Over time when I was given more responsibility to do full shoots on my own and started traveling on my own I then realized that I really did deserve to give myself a round of applause! I would work my ass off! It's so important to treat yourself when making milestones, even if they do feel small. To treat myself, I'd do the smallest things that made me the happiest...having a drink and watching a movie on a flight home without looking at my emails, getting a mani, pedi, or massage, or even just laying in bed for most of the day. If you work hard every day and are making strides make sure to look into the mirror and appreciate yourself!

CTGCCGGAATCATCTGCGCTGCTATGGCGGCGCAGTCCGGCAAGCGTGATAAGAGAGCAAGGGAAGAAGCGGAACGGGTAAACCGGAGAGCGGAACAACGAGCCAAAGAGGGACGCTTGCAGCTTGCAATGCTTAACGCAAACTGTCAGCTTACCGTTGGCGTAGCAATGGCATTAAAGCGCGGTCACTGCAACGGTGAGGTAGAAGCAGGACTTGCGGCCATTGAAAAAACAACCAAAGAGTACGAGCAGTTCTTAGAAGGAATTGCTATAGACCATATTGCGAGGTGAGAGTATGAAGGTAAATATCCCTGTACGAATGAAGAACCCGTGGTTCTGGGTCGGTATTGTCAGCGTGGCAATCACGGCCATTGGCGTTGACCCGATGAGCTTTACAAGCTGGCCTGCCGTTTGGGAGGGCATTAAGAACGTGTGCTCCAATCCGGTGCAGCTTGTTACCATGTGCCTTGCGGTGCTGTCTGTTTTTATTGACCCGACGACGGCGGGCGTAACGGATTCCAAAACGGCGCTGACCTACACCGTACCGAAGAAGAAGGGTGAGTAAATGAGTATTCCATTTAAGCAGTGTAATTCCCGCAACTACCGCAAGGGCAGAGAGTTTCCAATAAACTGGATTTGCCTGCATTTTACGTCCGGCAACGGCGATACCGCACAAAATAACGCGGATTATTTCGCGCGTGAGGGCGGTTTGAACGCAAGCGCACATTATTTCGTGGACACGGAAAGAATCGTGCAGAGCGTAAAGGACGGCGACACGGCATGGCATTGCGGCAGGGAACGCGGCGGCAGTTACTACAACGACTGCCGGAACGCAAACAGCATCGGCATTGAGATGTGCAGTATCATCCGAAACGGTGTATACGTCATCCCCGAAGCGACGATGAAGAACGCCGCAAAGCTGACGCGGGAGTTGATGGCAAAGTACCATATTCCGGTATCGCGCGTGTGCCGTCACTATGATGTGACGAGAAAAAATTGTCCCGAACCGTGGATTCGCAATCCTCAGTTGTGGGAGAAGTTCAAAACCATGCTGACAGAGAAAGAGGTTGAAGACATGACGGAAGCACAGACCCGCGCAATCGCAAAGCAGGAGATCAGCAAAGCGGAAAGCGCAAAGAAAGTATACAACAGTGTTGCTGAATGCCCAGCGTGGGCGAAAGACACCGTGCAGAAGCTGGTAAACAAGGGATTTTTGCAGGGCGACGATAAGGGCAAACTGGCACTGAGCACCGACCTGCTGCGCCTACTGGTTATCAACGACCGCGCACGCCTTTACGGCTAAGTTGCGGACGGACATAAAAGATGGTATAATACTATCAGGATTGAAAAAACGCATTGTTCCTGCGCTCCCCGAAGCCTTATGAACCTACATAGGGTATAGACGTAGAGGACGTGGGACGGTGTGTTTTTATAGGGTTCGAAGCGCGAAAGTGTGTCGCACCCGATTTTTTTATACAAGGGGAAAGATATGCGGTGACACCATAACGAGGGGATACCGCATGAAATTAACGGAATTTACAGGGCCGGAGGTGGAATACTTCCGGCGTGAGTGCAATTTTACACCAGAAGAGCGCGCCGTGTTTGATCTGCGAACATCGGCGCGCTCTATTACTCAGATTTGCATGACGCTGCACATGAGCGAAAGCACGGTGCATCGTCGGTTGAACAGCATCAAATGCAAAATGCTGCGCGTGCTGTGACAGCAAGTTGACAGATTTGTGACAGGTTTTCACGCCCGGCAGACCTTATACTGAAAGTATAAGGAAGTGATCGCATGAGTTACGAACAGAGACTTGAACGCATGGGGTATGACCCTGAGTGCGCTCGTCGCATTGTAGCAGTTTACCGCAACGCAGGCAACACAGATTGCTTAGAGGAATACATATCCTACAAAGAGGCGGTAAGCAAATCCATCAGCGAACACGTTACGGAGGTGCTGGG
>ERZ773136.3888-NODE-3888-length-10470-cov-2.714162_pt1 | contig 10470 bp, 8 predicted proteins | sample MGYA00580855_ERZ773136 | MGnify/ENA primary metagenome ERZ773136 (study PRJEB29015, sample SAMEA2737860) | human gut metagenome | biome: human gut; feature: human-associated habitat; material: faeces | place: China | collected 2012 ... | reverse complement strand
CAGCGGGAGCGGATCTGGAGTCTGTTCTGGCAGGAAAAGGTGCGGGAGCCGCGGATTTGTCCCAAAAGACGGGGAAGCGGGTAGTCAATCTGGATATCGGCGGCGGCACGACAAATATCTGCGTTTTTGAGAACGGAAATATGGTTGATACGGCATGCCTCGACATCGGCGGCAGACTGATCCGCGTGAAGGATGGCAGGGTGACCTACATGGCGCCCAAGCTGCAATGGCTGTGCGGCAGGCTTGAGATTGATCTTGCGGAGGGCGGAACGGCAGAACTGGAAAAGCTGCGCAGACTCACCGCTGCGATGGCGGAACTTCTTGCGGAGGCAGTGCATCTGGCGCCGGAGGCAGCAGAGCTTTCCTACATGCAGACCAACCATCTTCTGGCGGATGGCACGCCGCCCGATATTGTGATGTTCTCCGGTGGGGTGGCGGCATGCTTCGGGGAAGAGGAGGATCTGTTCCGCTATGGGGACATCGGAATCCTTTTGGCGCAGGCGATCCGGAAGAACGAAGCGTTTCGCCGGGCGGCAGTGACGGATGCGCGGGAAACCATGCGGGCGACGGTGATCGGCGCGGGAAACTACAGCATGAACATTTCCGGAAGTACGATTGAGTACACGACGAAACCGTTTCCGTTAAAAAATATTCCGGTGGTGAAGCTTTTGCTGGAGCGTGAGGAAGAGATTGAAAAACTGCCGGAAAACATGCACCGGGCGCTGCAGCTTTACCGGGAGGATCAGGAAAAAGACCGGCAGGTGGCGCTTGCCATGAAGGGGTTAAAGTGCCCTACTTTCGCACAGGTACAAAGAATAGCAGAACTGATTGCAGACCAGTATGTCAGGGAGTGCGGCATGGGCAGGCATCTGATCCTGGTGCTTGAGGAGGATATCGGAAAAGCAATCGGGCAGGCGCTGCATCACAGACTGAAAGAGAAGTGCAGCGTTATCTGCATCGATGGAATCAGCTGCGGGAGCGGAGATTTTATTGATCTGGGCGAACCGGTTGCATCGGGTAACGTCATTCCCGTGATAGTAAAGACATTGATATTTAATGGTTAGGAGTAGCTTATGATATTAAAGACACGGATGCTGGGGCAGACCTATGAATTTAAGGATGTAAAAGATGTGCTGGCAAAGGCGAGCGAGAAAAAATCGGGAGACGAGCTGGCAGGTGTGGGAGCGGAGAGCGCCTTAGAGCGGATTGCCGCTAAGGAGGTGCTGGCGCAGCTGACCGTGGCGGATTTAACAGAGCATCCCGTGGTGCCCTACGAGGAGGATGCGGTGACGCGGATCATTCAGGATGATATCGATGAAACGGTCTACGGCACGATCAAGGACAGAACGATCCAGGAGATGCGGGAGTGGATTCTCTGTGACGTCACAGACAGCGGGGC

Enjoy the perks if you can.
I was lucky enough to travel a lot during my first gig because of the type of work I was doing...it was a huge perk. This job gave me the opportunity to travel the world (on someone else's dime) and see places that I probably wouldn't have seen otherwise. While I would be working 24/7 on these work trips (you can ask my family and friends), I was extremely stoked to be flown all over the US and countries in Europe. I remember being in the headspace of not caring about how hard I had to work, as long as I could book a flight and be working on my laptop in some other beautiful country. I had the privilege to stay in incredible hotels, meet insanely creative people, and learn about different cultures around me. I was able to make memories that will last a lifetime.
Stay patient and trust the process.
Just wanted to reiterate this point. Super important.
You'll feel like you just want to know it all right away when you start working, but it takes time. Stay patient with yourself, work hard, and it *usually* all pays off.